Love makes the world go ’round – and helps your brain too.
Love. We are herd creatures. We need each other. What the world needs now is love… As herd creatures we are wired to gather with others for community. In my work with seniors groups I ask why they come. The almost universal answer is “for the community”. The brain stimulation comes from sharing stories, laughter and activities together. Studies have found that when people are isolated, neurons may begin to atrophy. When you are in socially enriched environments, brain cells are exercised by conversation, playing games such as bridge or chess, sharing thoughts, ideas and opinions. You function better mentally in groups.
Your brain not only wants, but needs community and relationships. Your brain releases “feel good” chemicals called “endorphins” when you are in a satisfying relationship. Relationships take on many forms, most of which include the word love. “Love” conjures up many images and has many meanings. Among those meanings are:
Agape love – doing for others provides such a good feeling that permeates body mind and spirit. There is always some way to volunteer to help others. Most volunteers say they receive more than they give.
Eros love – probably doesn’t need any explanation from me. You are on your own here!
Storge love – (from the Greek) is the word for familial love, such as the love of a parent toward a child. The expanded definition includes close friends and companions. Sometimes there is nothing better than hanging out with good friends to lift spirits or just someone to talk to.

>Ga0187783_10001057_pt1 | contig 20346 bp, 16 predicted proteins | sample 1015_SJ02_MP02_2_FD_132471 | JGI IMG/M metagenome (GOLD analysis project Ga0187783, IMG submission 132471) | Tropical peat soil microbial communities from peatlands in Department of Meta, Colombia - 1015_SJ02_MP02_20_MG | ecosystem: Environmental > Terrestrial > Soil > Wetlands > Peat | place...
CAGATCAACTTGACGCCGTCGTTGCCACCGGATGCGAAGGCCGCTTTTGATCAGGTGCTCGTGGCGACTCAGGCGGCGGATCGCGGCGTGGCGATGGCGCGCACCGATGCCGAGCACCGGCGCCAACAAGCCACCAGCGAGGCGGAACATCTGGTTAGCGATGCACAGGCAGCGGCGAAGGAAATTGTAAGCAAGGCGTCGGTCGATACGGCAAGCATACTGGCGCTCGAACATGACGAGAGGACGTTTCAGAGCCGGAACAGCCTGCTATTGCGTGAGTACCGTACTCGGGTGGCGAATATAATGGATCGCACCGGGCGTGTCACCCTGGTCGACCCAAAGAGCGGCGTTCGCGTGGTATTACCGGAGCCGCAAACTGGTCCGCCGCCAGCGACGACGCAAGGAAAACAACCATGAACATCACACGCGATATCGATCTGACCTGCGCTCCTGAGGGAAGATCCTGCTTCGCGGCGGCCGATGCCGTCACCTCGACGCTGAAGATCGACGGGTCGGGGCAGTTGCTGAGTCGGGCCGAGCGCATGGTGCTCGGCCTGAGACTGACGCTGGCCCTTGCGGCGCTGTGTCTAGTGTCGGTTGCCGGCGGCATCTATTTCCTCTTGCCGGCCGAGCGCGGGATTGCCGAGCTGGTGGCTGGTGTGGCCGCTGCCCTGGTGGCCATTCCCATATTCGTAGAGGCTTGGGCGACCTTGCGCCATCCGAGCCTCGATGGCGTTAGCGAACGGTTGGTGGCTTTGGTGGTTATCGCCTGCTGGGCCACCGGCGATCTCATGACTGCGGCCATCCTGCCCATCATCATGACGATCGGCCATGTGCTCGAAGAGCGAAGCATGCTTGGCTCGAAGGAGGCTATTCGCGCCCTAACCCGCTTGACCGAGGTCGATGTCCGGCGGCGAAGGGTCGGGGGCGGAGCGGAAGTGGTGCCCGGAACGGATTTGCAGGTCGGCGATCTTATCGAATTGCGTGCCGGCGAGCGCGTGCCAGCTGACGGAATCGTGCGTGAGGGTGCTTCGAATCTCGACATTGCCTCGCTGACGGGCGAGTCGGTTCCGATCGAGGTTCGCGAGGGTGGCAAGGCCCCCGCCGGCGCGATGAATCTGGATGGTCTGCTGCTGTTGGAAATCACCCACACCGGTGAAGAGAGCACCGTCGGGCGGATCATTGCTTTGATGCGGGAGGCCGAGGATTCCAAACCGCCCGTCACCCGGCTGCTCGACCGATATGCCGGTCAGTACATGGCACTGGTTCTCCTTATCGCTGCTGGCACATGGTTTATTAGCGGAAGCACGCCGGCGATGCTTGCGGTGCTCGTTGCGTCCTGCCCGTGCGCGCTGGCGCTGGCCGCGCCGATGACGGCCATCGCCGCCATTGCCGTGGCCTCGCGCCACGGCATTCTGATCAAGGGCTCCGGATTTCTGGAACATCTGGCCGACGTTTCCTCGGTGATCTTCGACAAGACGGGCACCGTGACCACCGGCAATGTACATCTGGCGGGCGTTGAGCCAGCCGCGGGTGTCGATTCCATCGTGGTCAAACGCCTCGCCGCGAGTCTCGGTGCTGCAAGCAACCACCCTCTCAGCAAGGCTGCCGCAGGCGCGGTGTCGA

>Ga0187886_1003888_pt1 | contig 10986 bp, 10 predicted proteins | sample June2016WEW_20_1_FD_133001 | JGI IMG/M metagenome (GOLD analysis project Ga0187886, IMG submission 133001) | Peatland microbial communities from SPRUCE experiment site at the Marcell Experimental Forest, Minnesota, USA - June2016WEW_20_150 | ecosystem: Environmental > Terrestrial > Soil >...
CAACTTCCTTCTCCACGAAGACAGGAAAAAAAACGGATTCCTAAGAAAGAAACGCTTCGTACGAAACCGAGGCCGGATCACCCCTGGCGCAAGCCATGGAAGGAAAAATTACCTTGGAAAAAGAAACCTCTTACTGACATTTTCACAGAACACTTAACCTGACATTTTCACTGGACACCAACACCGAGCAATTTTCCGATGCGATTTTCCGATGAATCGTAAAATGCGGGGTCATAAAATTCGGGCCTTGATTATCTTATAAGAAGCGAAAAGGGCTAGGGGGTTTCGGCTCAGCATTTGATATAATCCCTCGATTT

Whatever type of love you choose or encounter, your brain will benefit. The endorphins released produce a natural high (no chemical stimulants needed – with the possible exception of dark chocolate).
We know that part of a relationship often involves touch – hugging, holding hands, back rubs to name a few options. While a good hug can make your day, on a greater level human touch is a powerful and healing tool. Many health care facilities include treatments involving touch such as massage or back rubs. Touch helps patients deal with pain management. The endorphins released ease tension and produce a calming effect. We also know that petting or stoking an animal is helpful for both the “petter” and the “petee”. We know that animals are often residents or invited guests at assisted living facilities to stimulate brain function triggered by touching and petting.
Dr. Marion Diamond speaks about making a discovery on a trip to Germany to study the behavior of rats (did you know your brain is very much like a rat’s brain?). She discovered that the German rats lived one and one half times longer than her rats at Berkley. After much experimentation, it was discovered that the German rats were stroked when removed from their cages. This was the only variable.
If stroking can increase longevity in rats, it most certainly can help us to live longer, healthier, more brain productive lives as well. The research is there. Reach out and touch someone today. Your brain will benefit.